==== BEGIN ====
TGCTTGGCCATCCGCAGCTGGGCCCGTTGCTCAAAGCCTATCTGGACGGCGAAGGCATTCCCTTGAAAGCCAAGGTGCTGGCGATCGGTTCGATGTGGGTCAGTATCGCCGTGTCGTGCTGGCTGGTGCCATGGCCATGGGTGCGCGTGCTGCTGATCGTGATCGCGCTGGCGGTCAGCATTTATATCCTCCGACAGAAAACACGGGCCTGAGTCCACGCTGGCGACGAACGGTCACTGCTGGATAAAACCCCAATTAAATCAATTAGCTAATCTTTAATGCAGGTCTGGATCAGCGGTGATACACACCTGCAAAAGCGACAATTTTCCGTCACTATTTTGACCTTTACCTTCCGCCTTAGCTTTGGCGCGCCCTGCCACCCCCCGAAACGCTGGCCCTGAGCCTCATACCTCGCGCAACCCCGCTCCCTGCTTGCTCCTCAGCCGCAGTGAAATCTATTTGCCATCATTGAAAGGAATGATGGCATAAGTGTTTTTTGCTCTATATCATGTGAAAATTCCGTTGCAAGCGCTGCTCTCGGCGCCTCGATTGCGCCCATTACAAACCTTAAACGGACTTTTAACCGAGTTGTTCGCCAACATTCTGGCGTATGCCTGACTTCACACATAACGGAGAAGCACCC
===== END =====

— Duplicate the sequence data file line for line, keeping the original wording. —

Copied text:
TGCTTGGCCATCCGCAGCTGGGCCCGTTGCTCAAAGCCTATCTGGACGGCGAAGGCATTCCCTTGAAAGCCAAGGTGCTGGCGATCGGTTCGATGTGGGTCAGTATCGCCGTGTCGTGCTGGCTGGTGCCATGGCCATGGGTGCGCGTGCTGCTGATCGTGATCGCGCTGGCGGTCAGCATTTATATCCTCCGACAGAAAACACGGGCCTGAGTCCACGCTGGCGACGAACGGTCACTGCTGGATAAAACCCCAATTAAATCAATTAGCTAATCTTTAATGCAGGTCTGGATCAGCGGTGATACACACCTGCAAAAGCGACAATTTTCCGTCACTATTTTGACCTTTACCTTCCGCCTTAGCTTTGGCGCGCCCTGCCACCCCCCGAAACGCTGGCCCTGAGCCTCATACCTCGCGCAACCCCGCTCCCTGCTTGCTCCTCAGCCGCAGTGAAATCTATTTGCCATCATTGAAAGGAATGATGGCATAAGTGTTTTTTGCTCTATATCATGTGAAAATTCCGTTGCAAGCGCTGCTCTCGGCGCCTCGATTGCGCCCATTACAAACCTTAAACGGACTTTTAACCGAGTTGTTCGCCAACATTCTGGCGTATGCCTGACTTCACACATAACGGAGAAGCACCC